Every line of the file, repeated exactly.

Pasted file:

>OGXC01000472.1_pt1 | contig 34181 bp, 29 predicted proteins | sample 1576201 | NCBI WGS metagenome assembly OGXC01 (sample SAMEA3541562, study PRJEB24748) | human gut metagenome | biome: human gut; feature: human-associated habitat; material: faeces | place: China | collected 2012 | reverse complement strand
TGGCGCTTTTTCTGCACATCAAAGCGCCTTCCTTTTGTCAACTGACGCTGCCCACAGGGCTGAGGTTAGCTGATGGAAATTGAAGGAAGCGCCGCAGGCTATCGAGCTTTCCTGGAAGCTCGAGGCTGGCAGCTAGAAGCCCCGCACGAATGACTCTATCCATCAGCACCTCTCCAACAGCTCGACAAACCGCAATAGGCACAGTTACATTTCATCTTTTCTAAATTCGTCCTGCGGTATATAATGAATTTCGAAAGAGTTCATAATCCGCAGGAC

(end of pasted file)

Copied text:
>OGXC01000472.1_pt1 | contig 34181 bp, 29 predicted proteins | sample 1576201 | NCBI WGS metagenome assembly OGXC01 (sample SAMEA3541562, study PRJEB24748) | human gut metagenome | biome: human gut; feature: human-associated habitat; material: faeces | place: China | collected 2012 | reverse complement strand
TGGCGCTTTTTCTGCACATCAAAGCGCCTTCCTTTTGTCAACTGACGCTGCCCACAGGGCTGAGGTTAGCTGATGGAAATTGAAGGAAGCGCCGCAGGCTATCGAGCTTTCCTGGAAGCTCGAGGCTGGCAGCTAGAAGCCCCGCACGAATGACTCTATCCATCAGCACCTCTCCAACAGCTCGACAAACCGCAATAGGCACAGTTACATTTCATCTTTTCTAAATTCGTCCTGCGGTATATAATGAATTTCGAAAGAGTTCATAATCCGCAGGAC